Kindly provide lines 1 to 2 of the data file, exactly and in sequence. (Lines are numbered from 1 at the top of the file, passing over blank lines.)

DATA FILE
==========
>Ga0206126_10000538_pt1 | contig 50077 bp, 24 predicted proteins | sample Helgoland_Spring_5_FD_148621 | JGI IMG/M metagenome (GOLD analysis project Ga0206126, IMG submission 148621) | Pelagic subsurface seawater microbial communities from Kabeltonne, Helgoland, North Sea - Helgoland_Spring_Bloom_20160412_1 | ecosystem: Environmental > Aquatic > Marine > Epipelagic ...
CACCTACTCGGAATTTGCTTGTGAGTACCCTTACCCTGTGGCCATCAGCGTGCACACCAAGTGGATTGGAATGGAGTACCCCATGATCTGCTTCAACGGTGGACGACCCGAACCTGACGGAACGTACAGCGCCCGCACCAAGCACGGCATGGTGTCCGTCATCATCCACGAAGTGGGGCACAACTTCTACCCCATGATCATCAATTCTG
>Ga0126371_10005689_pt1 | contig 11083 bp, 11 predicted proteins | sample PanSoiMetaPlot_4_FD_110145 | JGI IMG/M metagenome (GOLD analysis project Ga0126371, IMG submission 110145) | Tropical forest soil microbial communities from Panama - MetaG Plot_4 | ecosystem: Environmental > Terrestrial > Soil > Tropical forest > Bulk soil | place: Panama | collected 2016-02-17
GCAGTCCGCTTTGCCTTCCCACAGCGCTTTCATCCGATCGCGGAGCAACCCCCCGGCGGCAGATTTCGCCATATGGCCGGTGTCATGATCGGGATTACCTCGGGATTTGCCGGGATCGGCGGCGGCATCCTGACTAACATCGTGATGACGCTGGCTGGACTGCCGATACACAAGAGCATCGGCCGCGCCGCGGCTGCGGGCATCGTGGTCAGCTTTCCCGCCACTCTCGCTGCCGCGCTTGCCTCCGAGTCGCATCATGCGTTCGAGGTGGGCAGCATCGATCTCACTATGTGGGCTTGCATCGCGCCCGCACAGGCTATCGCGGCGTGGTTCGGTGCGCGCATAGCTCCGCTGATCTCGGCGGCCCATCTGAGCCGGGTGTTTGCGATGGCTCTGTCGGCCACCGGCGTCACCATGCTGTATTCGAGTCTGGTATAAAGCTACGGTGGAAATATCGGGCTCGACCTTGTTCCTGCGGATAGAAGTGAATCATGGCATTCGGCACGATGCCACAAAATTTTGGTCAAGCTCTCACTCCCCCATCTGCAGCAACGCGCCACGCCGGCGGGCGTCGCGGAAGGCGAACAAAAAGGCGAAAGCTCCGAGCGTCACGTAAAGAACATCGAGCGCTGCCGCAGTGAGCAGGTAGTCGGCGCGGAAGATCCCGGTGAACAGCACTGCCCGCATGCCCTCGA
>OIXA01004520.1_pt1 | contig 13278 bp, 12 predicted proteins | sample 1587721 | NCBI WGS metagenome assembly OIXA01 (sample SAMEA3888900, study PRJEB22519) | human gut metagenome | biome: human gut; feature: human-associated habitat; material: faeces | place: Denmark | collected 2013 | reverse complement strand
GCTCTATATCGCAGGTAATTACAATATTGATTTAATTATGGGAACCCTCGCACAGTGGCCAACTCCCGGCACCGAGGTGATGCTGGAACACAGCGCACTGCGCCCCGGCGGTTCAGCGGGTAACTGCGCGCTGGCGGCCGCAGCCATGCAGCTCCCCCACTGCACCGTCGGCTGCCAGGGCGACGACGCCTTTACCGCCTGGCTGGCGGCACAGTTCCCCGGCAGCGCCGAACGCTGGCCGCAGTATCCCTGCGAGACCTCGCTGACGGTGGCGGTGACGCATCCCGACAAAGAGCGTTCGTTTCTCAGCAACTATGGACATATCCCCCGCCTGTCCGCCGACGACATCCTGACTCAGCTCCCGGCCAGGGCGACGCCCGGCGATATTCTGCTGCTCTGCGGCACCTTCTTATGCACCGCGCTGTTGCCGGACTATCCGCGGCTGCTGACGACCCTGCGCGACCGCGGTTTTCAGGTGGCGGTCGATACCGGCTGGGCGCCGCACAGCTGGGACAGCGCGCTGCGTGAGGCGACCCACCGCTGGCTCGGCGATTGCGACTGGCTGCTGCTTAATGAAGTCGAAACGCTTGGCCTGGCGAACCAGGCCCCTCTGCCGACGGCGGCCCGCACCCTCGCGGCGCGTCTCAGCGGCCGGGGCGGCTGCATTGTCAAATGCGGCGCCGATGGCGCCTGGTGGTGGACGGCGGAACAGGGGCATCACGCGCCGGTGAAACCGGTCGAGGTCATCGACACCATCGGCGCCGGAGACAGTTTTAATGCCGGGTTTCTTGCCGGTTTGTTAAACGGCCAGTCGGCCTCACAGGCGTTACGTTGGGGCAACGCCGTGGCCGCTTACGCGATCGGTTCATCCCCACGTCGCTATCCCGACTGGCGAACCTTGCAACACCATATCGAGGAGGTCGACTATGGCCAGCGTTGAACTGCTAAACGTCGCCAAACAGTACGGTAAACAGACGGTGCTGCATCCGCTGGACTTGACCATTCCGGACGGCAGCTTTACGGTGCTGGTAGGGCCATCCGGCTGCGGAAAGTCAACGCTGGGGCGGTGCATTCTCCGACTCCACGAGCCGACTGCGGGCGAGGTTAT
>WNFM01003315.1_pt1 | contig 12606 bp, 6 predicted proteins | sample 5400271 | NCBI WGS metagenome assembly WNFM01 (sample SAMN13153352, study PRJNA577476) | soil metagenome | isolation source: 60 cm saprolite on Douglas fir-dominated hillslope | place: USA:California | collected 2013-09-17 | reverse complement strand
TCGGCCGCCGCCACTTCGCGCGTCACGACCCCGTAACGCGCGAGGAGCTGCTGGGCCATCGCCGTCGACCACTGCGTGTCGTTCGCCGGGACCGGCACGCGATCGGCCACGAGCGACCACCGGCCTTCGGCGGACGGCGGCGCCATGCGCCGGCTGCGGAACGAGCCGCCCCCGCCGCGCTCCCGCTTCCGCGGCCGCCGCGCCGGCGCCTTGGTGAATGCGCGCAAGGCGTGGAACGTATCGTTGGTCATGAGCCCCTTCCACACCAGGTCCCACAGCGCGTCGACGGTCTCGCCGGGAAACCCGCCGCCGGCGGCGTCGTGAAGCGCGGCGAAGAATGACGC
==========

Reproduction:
>Ga0206126_10000538_pt1 | contig 50077 bp, 24 predicted proteins | sample Helgoland_Spring_5_FD_148621 | JGI IMG/M metagenome (GOLD analysis project Ga0206126, IMG submission 148621) | Pelagic subsurface seawater microbial communities from Kabeltonne, Helgoland, North Sea - Helgoland_Spring_Bloom_20160412_1 | ecosystem: Environmental > Aquatic > Marine > Epipelagic ...
CACCTACTCGGAATTTGCTTGTGAGTACCCTTACCCTGTGGCCATCAGCGTGCACACCAAGTGGATTGGAATGGAGTACCCCATGATCTGCTTCAACGGTGGACGACCCGAACCTGACGGAACGTACAGCGCCCGCACCAAGCACGGCATGGTGTCCGTCATCATCCACGAAGTGGGGCACAACTTCTACCCCATGATCATCAATTCTG